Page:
On Senses and Origins

From a post Sonya wrote last year when we did our first art project, "Just As I Am"

I'd been feeling rather flat today: feeling the struggle more than the delight and weighed down by what should be done and what might be rather than living in the moment.

It took my sense of smell to awaken me. I was standing in front of the stove making supper in the early afternoon. Stew to be exact. The tedious work for peeling and chopping was done. I was resigned to the fact that supper would be later than ideal. Just finished browning the meat (and the first batch was partially burned). And then it happened. In went the onion, the carrots, the celery, the garlic...and then the rosemary. Suddenly, the fragrance became overwhelming. Oh, it smelled so amazing! I just couldn't stop inhaling the incredible aroma. And a smile came to my lips, and a lightness to my soul...this was living!

As I washed up the dishes in the soapy water, I reflected on this experience, and was just as suddenly inspired to write about what I heard yesterday in my spiritual community, my church. My pastor (who has been so supportive of us in this process), was talking about the importance of our "origin story". What we believe about where we came from and how we arrived and why we're here affects us profoundly. It affects our purpose, our morality, and (one other thing I just can't remember right now!)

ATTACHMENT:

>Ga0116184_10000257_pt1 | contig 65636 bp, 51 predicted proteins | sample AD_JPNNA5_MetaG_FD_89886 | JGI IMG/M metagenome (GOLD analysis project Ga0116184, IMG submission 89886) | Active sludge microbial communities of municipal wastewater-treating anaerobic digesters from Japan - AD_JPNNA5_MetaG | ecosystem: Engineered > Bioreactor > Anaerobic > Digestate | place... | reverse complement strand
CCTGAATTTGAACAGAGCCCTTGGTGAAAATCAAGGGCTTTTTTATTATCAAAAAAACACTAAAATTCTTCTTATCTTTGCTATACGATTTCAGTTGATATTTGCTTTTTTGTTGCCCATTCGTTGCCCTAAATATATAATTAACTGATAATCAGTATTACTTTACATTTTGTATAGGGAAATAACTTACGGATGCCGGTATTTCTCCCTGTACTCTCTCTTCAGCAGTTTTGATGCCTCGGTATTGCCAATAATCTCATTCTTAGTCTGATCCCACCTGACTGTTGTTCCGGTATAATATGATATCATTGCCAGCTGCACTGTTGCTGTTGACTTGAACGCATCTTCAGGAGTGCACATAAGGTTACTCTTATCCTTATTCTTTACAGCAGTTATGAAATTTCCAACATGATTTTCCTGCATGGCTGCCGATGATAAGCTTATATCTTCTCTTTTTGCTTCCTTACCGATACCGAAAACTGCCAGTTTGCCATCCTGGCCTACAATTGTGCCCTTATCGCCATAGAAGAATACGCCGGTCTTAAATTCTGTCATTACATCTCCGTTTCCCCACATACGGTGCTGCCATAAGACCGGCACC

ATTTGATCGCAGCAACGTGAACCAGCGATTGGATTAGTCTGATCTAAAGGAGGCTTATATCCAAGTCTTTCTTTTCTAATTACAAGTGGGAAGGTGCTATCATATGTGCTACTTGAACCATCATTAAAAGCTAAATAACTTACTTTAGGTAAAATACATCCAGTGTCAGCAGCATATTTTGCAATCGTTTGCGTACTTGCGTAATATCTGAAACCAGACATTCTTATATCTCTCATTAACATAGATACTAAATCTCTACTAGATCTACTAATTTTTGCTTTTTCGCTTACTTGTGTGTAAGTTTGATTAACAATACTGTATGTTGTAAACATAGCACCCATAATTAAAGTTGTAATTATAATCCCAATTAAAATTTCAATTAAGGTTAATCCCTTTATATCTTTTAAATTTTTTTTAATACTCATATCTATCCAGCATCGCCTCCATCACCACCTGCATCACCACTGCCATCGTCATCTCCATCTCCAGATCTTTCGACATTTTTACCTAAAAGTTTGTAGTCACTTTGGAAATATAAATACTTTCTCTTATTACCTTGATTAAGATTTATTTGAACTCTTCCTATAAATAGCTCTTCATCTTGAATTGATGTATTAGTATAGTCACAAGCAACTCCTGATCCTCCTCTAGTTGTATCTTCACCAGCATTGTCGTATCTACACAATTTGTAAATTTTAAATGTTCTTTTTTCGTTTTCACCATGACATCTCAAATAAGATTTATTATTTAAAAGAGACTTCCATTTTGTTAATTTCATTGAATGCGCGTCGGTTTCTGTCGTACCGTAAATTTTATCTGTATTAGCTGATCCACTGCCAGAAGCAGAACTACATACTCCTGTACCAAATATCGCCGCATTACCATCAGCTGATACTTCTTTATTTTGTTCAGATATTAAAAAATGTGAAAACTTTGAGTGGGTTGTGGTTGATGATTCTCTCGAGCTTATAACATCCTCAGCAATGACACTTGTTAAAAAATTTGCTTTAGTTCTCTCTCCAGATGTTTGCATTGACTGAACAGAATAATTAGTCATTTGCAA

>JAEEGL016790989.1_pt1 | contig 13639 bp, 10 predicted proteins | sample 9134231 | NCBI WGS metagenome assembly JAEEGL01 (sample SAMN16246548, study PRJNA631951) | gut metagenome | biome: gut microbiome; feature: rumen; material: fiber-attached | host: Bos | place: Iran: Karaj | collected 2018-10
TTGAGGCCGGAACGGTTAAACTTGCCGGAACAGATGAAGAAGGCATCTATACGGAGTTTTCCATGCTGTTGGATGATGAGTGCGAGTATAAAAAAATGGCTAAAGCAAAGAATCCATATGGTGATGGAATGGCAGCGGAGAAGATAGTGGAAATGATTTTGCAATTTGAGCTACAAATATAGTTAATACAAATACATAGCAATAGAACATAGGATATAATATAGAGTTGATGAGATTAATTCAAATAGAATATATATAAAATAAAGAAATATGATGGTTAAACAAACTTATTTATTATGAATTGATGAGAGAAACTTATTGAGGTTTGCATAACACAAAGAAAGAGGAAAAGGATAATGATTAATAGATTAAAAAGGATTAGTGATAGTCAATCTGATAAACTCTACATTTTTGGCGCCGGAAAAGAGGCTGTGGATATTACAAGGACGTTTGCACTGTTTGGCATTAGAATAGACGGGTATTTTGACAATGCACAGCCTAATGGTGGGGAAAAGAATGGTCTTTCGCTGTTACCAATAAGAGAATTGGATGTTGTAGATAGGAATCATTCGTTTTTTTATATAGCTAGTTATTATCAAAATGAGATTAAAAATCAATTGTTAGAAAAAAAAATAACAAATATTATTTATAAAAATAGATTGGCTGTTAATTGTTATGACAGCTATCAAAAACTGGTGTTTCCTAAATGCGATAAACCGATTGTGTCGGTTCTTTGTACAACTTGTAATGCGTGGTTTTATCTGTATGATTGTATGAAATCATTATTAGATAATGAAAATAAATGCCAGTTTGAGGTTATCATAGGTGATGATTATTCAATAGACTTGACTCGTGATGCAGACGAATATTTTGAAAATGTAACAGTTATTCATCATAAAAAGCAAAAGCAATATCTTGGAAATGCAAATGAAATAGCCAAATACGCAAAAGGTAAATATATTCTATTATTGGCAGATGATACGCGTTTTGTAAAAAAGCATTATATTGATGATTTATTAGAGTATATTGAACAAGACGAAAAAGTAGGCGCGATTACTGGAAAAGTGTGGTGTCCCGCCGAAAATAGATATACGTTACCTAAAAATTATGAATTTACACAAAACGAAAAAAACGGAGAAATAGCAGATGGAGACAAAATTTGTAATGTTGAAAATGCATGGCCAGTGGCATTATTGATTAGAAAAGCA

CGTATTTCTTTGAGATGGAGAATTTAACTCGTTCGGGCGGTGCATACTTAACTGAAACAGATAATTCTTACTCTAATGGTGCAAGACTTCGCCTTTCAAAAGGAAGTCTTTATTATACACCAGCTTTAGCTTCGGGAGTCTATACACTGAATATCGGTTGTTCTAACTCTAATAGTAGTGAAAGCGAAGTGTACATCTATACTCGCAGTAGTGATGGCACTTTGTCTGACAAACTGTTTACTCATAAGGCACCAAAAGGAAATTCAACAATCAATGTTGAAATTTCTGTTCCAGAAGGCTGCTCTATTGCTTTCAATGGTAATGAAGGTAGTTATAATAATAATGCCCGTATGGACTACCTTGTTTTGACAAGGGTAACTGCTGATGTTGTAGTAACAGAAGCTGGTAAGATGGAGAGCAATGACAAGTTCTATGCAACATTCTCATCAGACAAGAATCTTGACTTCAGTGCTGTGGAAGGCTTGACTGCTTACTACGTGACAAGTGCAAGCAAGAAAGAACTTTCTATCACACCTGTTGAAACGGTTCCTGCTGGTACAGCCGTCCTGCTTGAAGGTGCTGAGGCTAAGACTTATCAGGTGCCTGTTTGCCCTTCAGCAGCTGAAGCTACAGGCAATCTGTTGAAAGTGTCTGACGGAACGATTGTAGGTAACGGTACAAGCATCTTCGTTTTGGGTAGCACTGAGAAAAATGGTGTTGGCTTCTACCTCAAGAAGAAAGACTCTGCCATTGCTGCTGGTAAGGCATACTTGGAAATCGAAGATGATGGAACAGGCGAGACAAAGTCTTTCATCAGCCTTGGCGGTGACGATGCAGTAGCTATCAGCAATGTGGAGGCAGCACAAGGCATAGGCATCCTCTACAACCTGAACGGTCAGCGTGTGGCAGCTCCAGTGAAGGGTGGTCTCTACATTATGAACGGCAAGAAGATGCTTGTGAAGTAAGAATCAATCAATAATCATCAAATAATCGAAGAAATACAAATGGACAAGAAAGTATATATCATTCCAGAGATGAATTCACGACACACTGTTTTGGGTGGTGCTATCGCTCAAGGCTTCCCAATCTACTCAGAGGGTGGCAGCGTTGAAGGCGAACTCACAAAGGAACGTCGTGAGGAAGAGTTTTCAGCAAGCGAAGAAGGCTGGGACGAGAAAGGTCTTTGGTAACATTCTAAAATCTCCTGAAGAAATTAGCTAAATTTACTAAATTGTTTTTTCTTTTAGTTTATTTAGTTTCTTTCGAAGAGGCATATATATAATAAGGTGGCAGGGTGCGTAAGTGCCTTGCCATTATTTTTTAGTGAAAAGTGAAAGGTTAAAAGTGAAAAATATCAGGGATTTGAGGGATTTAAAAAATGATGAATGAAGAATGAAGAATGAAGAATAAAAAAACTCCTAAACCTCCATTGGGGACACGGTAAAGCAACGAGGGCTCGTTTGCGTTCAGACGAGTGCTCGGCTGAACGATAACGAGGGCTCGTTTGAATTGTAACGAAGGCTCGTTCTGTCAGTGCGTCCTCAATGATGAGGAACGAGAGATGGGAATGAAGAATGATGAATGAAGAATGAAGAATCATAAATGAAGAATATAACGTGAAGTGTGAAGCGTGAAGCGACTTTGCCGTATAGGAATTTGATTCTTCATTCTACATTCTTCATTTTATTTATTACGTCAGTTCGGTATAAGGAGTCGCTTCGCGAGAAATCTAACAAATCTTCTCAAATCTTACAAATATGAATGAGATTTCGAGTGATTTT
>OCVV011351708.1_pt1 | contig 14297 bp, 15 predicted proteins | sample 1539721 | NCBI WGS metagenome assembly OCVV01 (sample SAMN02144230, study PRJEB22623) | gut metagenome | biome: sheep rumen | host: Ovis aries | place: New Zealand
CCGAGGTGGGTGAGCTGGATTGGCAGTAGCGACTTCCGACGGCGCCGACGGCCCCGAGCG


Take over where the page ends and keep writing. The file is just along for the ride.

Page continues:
He went on to tell of a few different stories that are out there in the world. One of them was the Enuma Elish, where the purpose of the creation of man was to allow the gods more freedom from work:

When Marduk heard the words of the gods,
His heart prompted him to fashion artful works.
Opening his mouth, he addressed Ea
To impart the plan he had conceived in his heart:
"I will take blood and fashion bone.
I will establish a savage, ‘man’ shall be his name.
truly, savage-man I will create.
He shall be charged with the service of the gods
That they might be at ease!
The ways of the gods I will artfully alter.

So, if we took that to be true, we would have to see ourselves as nothing more than slaves created to do menial labour so that some higher beings would be freer to do what they wanted to without having to deal with "lower things" like taking care of the earth.

And he talked about the Hindu creation story and how different classes of people were taken from different parts of Brahma, the creator god, with the very lowest people taken from the dirt under his feet...and how this affects life in India even to this day.

And then there is the ongoing debate of whether we mutated over time to become the intelligent, creative, expressive people we are today, or whether we were the result of careful design (and there are all sorts of variations and ideas in between).

What we believe about our beginnings is crucial to how we live. I think I will be exploring this further... what about you?

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